Flashcards in Neoplasia II #6 (1/26/16) Deck (36):
What is Metastasis?
The development of secondary deposits of a tumor in a distant site.
*Considered the hallmark of malignancy (but not always seen)
In general, the ______ and more _____ a tumor is the more likely it is to metastasize.
Larger and more anaplastic
____% of newly diagnosed patients with solid tumors will already have obvious metastases.
What are the 3 pathways of Metastasis?
1. Seeding within body cavities - pleura and peritoneum
2. Lymphatic spread - usually seen with carcinomas
3. Hematogenous spread - usually seen with sarcomas, liver and lungs most often affected.
Most cancer mortality occurs between ____ and ___ years of age.
What is the proportion of cancer risk that is attributable to environmental sources?
About 2/3rds (65%)
Does cancer increase with age?
yes it frequently does...
_____% of deaths in children under 15 yrs is due to cancer.
What are the 3 broad categories of Genetic predisposition to cancer?
1. Inherited cancer syndromes
2. Familial cancers
3. Defective DNA repair
Inherited cancer syndromes are usually due to what?
A single gene mutation and generally show autosomal dominant transmission. Such as:
- Familial adenomatous polyposis
- Multiple Endocrine Neoplasia
What are some characteristics of Familial cancers?
- Early age onset
- Tumors arising in two or more close relatives
- multiple or bilateral tumors
*Colon, breast, ovary and brain malignancies have been reported to occur in familial patterns.
What % of cancers have an identifiable heritable basis?
no more than 5-10%
What do Acquired preneopalstic disorders cause?
Increased likelihood of cancer in:
- Persistent regenerative cell replication
- Villous adenomas of the colon
- Leukoplakia of oral or genital mucosa
What is Carcinogenesis?
Nonlethal genetic damage, often due to chemicals, radiation, viruses or inherited mutations, is central to all cancers.
What 3 classes of Normal regulatory genes are often affected in Carcinogenesis?
Protooncogenes (Growth promoting) , Cancer suppressor (growth inhibiting) genes, apoptosis genes.
How do DNA repair genes contribute to cancer development?
They indirectly contribute to cancer development since acquired mutations can be repaired.
T or F, Cancer is a multistep process at both the phenotypic and genetic levels.
What is the difference between Prooncogenes and oncogenes?
Prooncogenes are normal functional components of the cell.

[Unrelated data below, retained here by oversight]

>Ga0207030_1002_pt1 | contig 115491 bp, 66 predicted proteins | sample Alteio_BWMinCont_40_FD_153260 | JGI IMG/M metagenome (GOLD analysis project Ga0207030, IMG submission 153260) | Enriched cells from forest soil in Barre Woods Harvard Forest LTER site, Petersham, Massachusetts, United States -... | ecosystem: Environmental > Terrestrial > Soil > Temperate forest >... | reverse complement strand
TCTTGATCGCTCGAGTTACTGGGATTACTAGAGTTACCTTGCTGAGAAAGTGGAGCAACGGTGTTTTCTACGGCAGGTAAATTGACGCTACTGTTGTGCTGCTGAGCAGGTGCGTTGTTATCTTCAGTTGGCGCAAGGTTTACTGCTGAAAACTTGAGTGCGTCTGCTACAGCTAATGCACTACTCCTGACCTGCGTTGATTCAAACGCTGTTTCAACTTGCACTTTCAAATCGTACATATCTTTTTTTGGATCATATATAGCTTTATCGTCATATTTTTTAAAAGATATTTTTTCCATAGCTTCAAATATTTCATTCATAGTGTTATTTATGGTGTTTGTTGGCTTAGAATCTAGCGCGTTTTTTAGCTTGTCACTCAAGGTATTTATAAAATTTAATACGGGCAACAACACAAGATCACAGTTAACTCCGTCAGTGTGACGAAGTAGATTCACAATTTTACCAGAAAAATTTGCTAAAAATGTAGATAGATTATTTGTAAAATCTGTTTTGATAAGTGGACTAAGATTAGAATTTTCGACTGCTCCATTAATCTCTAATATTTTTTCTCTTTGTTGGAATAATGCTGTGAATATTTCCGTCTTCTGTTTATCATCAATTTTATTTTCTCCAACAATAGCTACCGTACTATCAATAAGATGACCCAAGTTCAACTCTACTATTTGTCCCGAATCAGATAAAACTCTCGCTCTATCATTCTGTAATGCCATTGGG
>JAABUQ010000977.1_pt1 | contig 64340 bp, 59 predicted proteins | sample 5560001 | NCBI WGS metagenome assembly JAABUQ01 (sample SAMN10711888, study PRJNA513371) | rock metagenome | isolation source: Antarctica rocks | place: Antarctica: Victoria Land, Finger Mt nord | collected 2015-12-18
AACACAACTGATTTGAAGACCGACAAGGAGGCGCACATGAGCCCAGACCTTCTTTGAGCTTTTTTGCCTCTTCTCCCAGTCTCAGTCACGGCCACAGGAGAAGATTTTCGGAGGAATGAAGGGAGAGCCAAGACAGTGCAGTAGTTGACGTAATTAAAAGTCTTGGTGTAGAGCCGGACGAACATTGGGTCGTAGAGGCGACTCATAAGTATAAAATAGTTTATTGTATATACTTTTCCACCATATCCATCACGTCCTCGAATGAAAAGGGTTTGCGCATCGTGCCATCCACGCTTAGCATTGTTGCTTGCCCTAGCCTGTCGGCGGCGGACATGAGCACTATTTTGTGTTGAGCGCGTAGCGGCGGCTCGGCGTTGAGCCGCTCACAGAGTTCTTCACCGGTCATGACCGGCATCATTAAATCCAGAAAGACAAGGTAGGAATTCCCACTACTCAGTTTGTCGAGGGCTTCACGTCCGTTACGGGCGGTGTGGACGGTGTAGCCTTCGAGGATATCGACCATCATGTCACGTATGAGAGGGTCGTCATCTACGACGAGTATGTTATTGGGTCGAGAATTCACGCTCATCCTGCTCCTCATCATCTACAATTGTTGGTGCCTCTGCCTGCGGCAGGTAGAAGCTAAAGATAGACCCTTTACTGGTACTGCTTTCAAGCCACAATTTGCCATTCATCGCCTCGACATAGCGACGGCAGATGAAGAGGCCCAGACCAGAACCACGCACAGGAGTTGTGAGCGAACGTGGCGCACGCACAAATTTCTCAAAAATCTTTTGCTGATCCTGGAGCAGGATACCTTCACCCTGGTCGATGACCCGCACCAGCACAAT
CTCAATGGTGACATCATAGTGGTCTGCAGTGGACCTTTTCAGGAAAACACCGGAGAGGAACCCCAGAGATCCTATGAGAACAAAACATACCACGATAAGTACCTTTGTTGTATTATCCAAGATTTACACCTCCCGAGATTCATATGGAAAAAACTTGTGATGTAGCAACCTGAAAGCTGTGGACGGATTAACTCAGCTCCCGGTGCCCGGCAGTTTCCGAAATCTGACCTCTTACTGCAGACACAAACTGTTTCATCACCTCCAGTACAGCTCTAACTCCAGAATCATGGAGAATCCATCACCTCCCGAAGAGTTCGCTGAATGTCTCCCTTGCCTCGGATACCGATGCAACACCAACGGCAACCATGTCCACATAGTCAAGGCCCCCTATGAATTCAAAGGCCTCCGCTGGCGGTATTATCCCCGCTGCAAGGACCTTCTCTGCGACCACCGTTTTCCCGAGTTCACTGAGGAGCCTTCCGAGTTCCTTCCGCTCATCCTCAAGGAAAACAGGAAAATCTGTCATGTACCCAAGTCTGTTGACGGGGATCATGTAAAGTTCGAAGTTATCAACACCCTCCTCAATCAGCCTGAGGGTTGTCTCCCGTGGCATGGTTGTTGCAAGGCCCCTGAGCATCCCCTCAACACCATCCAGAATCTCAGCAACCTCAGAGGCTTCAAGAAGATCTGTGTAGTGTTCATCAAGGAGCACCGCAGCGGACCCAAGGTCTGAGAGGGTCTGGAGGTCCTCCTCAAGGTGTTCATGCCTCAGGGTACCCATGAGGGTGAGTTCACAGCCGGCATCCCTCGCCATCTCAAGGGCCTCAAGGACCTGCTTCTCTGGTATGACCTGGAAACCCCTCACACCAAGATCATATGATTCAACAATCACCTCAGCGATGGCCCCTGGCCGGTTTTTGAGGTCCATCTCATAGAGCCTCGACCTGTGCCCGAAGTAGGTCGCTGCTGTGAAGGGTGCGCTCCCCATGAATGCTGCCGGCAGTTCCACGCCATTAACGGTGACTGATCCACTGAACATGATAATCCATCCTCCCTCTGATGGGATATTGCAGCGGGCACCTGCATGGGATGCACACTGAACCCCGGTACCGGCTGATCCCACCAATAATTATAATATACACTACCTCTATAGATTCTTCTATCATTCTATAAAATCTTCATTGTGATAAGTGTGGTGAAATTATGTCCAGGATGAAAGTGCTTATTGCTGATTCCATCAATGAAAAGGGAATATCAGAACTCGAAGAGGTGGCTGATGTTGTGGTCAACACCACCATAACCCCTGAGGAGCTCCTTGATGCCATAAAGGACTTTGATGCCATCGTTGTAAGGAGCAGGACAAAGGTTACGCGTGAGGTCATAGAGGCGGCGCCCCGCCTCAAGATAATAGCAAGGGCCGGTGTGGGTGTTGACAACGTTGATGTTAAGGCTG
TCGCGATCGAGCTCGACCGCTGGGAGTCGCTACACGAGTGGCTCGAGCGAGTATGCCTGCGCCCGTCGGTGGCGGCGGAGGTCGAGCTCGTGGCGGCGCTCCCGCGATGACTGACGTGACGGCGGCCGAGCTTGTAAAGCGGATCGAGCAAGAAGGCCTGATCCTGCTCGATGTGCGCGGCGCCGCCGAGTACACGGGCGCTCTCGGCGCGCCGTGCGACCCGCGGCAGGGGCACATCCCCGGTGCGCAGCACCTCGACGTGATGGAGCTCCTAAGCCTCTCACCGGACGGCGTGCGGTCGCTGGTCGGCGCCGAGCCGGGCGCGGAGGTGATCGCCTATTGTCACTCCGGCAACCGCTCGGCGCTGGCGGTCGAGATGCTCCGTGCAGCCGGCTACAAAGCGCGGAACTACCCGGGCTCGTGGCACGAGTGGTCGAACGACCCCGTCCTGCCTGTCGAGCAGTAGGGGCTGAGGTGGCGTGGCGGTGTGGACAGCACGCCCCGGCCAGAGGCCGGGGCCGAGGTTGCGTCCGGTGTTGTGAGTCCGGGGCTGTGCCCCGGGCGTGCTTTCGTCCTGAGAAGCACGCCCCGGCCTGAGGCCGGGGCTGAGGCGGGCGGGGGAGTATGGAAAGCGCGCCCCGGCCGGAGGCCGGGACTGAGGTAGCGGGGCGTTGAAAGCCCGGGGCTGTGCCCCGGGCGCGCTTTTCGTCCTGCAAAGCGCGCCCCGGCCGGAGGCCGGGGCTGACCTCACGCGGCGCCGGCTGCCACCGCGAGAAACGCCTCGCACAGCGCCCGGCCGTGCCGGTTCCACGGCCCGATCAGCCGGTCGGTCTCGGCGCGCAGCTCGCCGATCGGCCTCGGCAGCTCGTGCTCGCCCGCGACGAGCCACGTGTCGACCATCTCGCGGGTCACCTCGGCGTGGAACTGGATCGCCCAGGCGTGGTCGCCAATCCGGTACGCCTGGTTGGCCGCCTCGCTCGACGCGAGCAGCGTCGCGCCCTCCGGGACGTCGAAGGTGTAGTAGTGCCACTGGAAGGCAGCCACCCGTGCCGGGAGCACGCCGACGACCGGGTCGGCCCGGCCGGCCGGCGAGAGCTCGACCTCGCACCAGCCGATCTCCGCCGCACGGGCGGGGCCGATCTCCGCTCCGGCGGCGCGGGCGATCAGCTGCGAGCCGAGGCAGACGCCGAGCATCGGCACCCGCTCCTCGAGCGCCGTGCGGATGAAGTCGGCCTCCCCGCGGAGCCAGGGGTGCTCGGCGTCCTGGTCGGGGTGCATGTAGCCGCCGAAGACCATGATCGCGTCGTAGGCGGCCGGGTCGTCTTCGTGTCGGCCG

Oncogenes encode proteins called oncoproteins that while similar to prooncogene products they lack regulation.
Prooncogenes are transformed to oncogenes by: (2 things)
1. Structural mutation of the gene, resulting in an abnormal product.
2. Altered regulation of gene expression, resulting in increased production of a normal growth promoting protein.
* This activates oncogenes
All normal cells require ___ stimulation to undergo proliferation.
What does mutation or over expression of Growth factor cause?
It may deliver continuous mitogenic signals and overexertion can make cancer cells which are hyper responsive to even normal levels of GF.
Approx. ____% of all human tumors contain mutated ______.
How does Mutant RAS behave differently than good old fashioned RAS?
RAS is normally inactivated quickly, yet mutant RAS remains in its active form stimulation CONSTANT cell proliferation.
In regards to nuclear transcription factors, which gene is most commonly affected?
What does MYC gene dysregulation cause?
Continuous activation of cyclin-dependant kinases (CDK's) driving cell to divide.
______ also represses CDK inhibitors.
CDK's are regulated by ________.
2 families of CDK inhibitors
What does the product of the RB gene do?
What is Knudson's "Two Hit" hypothesis?
That two mutations "hits" in the genome of a cell are required to induce retinoblastoma.
For retinoblastoma to occur, what must happen?
Both normal alleles of the RB locus must be inactivated (2 hits)
In familial cases, child inherits one _______ of the RB gene and the other Allele is ______.
One defective copy and the other allele is normal.
* When normal RB gene undergoes somatic mutation, tumor develops.
____ is the single most common target for Genetic alterations in human tumors.
*Homozygous loss of TP53 is found in almost every type of cancer.
Mutations that inactivate both copies of the TP53 gene usually are an __________.
Acquired change in somatic cells
What does TP53 normally do?
It normally acts in the Nucleus to inhabit cell cycle progression.
* When DNA is damaged TP53 accumulates and inhibits cell proliferation and allows time for DNA to repair.
*If repair fails, TP53 activates "cell suicide" apoptosis genes.
What happens with homozygous loss or mutation of TP53?
Your DNA damage will go on unprepared.
These mutations become permanent in diving cells.
Leads to uncontrolled cell division = cancer.